Institute of Health and Wellbeing
Prof Andrew Gumley
Dr Peter Uhlhaas
A collaborative research network being launched today (20 November) is aiming to establish the city of Glasgow as a leading centre for research into the causes and treatment of psychotic disorders, such as schizophrenia and bipolar disorder.
The Glasgow Psychosis Research Network (GPRN) will bring researchers from the universities of Glasgow and Strathclyde together with health professionals from NHS Greater Glasgow and Clyde (NHSGGC) and the public to develop interdisciplinary research collaborations.
Recent surveys have estimated the social and economic cost of mental health problems in Scotland to stand at around £10.7 billion per year  . Over 2012/13 a total of 80,479 patients received treatment for psychoses and related disorders  .
Psychotic disorders such as schizophrenia and bipolar disorder remain some of the most challenging for medical research and society. Mental health researchers and practitioners recognise the urgent need for greater understanding of these disorders and improved treatments.
Andrew Gumley, Professor of Psychological Therapy at the University of Glasgow, said: “The Glasgow Psychosis Research Network is a great opportunity to bring together researchers, health professionals, patients and their families, and the wider public to engage in a coordinated effort to improve research and understanding of psychosis.
“We hope that our work will help reduce the stigma associated with mental health, promoting meaningful recovery through the translation of research into our communities.”
Dr Peter Uhlhaas, from the University of Glasgow’s Institute of Neuroscience and Psychology, said: “Diagnosis and treatment of psychotic disorders has changed very little over the last 50 years. Because of this, mental disorders remain some of the most challenging problems facing society, health services and scientists today.
“We are now at an exciting stage where we can start thinking about new patient-tailored diagnosis and monitoring techniques that could improve the outcome and eventually prevent the occurrence of severe psychotic disorders. By working together as a network within an interdisciplinary approach, we are in a unique position to advance these objectives in Glasgow.”
Judith Pratt, Professor of Systems Neuroscience at the University of Strathclyde, said: “Mental health disorders have a huge impact on patients and society. Networks such as the Glasgow Psychosis Research Network are critical for NHS professionals and researchers to work effectively together with stakeholders and the pharmaceutical industry to better understand these disorders and develop new treatments.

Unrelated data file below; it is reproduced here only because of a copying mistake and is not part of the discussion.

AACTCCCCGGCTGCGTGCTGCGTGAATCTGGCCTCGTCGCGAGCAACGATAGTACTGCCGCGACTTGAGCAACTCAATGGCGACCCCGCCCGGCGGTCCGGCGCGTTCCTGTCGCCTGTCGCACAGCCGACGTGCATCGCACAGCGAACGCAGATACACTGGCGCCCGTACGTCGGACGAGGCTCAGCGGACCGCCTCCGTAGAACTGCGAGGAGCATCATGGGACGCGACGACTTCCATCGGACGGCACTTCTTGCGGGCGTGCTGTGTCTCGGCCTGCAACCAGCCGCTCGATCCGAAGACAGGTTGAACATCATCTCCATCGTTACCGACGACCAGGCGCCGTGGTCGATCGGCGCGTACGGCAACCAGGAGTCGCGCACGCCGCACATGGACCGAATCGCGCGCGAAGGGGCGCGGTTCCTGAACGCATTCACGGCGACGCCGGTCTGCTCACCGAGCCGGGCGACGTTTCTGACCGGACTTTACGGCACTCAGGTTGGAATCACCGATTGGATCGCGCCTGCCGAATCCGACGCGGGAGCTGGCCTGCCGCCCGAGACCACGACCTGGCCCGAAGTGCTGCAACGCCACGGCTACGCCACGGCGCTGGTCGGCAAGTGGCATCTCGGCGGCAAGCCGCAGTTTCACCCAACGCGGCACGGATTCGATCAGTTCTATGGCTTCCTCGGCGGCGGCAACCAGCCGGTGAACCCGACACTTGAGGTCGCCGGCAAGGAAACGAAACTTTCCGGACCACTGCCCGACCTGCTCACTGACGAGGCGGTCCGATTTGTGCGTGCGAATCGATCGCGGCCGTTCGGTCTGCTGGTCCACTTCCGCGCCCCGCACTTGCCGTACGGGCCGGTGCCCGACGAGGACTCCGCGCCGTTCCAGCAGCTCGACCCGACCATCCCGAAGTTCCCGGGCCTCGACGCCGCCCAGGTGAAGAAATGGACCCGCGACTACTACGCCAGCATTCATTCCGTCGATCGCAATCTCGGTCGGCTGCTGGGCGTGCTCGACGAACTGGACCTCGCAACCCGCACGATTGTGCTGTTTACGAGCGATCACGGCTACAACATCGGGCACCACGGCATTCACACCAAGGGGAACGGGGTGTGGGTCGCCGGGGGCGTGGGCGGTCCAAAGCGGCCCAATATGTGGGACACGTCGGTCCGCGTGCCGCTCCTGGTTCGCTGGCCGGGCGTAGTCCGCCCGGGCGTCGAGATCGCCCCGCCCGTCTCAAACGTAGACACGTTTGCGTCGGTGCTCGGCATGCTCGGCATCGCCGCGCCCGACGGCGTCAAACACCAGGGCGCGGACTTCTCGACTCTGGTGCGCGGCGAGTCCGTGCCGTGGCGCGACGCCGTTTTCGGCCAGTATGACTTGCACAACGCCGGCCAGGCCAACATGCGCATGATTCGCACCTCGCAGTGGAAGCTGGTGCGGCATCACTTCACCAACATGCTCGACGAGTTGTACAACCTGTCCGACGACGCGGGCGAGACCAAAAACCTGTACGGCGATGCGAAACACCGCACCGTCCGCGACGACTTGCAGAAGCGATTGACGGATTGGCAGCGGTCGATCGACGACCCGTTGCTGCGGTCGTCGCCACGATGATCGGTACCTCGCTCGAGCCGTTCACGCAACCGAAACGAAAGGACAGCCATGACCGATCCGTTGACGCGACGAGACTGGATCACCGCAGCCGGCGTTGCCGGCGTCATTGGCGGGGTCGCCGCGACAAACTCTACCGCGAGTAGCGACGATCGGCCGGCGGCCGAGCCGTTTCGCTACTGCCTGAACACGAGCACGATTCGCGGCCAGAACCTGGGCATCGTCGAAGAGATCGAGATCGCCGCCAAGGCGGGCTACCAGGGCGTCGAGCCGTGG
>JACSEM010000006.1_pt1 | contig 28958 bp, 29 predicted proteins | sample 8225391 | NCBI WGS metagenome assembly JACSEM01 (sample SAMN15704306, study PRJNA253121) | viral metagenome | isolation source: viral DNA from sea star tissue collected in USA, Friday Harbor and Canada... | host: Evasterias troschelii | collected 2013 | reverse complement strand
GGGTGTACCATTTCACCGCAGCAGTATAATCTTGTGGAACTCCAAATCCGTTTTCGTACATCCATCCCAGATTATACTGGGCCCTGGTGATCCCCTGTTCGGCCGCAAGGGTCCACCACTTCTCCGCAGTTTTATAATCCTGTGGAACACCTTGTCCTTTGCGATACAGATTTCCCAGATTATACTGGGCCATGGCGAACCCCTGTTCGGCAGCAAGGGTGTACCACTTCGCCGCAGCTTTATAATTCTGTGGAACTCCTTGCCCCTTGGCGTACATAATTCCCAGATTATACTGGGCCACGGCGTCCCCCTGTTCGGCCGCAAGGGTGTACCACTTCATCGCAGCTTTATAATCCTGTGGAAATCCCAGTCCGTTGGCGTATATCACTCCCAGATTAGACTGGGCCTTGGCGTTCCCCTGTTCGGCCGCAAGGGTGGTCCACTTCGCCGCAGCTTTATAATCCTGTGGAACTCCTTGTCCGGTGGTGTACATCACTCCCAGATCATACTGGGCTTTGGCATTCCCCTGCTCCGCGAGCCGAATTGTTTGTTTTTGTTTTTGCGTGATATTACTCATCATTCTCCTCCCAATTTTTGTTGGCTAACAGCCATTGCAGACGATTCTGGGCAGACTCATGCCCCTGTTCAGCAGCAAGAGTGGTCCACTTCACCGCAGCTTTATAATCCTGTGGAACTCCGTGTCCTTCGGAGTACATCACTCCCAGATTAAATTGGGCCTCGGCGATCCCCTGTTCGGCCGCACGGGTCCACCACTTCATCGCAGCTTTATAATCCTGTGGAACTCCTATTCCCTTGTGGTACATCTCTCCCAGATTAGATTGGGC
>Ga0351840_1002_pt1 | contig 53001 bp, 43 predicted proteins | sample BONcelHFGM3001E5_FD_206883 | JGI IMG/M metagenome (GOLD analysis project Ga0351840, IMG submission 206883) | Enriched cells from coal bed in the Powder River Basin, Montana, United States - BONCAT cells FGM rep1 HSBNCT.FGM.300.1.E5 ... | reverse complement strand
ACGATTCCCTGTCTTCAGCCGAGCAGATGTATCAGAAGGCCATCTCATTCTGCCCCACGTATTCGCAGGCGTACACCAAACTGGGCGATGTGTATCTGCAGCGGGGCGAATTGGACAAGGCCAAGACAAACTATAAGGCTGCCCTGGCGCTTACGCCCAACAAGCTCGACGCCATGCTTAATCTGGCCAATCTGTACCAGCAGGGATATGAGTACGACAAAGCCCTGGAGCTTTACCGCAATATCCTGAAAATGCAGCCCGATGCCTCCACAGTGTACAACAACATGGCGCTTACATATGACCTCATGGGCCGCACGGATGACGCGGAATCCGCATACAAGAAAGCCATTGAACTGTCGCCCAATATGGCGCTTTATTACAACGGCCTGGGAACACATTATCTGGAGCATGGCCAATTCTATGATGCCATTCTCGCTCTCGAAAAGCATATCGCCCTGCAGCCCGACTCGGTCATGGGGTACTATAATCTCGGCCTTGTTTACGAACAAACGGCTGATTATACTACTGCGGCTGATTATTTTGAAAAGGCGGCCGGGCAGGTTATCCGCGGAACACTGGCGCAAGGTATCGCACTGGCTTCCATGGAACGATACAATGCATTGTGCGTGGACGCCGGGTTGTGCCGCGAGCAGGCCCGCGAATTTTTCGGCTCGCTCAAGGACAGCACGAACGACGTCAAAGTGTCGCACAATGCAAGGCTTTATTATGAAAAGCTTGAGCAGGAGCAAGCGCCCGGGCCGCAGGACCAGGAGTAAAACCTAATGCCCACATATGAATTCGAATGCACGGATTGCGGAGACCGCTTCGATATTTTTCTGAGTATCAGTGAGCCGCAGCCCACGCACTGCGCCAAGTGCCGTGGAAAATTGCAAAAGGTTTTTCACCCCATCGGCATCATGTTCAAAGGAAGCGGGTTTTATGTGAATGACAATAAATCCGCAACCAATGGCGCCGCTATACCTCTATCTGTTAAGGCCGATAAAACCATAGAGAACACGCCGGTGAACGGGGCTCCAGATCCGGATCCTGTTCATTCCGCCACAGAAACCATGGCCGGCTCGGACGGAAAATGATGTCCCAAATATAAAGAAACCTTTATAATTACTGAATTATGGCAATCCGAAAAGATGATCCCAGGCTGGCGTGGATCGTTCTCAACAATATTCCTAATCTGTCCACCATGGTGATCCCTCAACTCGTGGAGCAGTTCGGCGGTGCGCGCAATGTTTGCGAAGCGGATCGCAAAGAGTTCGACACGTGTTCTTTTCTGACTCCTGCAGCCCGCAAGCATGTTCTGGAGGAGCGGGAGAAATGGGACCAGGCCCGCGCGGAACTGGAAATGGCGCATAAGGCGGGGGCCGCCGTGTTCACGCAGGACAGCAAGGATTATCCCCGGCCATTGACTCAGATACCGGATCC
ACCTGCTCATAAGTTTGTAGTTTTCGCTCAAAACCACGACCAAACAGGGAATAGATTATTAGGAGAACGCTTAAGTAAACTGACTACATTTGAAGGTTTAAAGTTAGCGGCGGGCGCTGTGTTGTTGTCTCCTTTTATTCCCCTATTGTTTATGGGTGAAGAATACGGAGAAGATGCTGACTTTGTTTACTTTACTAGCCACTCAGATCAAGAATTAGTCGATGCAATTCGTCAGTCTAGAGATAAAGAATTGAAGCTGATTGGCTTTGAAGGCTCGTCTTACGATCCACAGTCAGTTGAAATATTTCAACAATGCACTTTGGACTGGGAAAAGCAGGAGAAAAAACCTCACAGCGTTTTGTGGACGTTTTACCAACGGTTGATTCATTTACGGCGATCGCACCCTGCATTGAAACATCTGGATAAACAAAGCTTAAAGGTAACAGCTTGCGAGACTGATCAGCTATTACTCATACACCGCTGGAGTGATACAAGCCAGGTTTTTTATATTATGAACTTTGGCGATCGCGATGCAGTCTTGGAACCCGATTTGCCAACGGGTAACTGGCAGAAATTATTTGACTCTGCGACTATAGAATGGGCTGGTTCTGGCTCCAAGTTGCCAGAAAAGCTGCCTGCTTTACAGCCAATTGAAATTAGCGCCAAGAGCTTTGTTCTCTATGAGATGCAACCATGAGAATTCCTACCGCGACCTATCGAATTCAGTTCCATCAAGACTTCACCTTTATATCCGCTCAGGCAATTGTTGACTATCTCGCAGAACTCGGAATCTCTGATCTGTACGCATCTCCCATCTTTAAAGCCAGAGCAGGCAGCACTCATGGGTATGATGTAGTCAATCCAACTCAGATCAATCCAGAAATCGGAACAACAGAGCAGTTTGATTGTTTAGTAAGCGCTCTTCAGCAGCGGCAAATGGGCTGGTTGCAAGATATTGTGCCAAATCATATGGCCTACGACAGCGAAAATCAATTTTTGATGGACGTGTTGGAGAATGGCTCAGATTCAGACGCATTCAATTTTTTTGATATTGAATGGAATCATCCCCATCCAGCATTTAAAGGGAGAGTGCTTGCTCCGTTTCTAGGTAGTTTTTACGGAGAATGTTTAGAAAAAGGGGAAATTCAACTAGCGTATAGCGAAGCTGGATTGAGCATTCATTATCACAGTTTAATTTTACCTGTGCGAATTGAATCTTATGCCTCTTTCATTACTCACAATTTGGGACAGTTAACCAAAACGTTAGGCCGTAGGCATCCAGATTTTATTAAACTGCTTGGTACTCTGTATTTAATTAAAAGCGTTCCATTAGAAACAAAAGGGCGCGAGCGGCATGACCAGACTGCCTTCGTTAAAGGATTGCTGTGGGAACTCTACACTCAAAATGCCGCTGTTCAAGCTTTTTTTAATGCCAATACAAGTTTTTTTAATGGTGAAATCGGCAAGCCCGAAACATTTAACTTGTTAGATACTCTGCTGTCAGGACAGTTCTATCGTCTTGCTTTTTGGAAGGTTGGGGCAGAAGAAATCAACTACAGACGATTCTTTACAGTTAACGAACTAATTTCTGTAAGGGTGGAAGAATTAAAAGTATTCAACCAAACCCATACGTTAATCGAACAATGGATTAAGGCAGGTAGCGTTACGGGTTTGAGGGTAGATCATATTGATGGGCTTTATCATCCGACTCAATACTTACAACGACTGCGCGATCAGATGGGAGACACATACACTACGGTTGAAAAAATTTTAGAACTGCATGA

“Strathclyde’s expertise in disease models for drug discovery and an ethos of developing new and improved medicines is critical for the success of the Network and the development of improved treatments.”
More than 80 million Europeans – 27 per cent of the continent’s population – are estimated to be suffering from mental health problems at any given time. This is thought to cost an estimated £325 billion per year in treatment and care, plus the indirect costs of lost workdays and productivity.
By focussing on fostering interdisciplinary research between institutions, the network hopes to develop greater understandings of the biological underpinnings of psychosis. Outcomes will focus on the identification of novel biomarkers, new therapeutic targets and the development of psychological therapies and early intervention.
The GPRN will incorporate the University of Glasgow’s Institute of Neuroscience and Psychology and the Institute of Health and Wellbeing , alongside the Strathclyde Institute of Pharmacy and Biomedical Science and School of Psychological Sciences & Health at the University of Strathclyde and NHSGGC.
 ‘What’s it Worth Now?’, the Centre for Mental Health (2009-2010): http://www.centreformentalhealth.org.uk/news/2011_cost_scottish_economy.aspx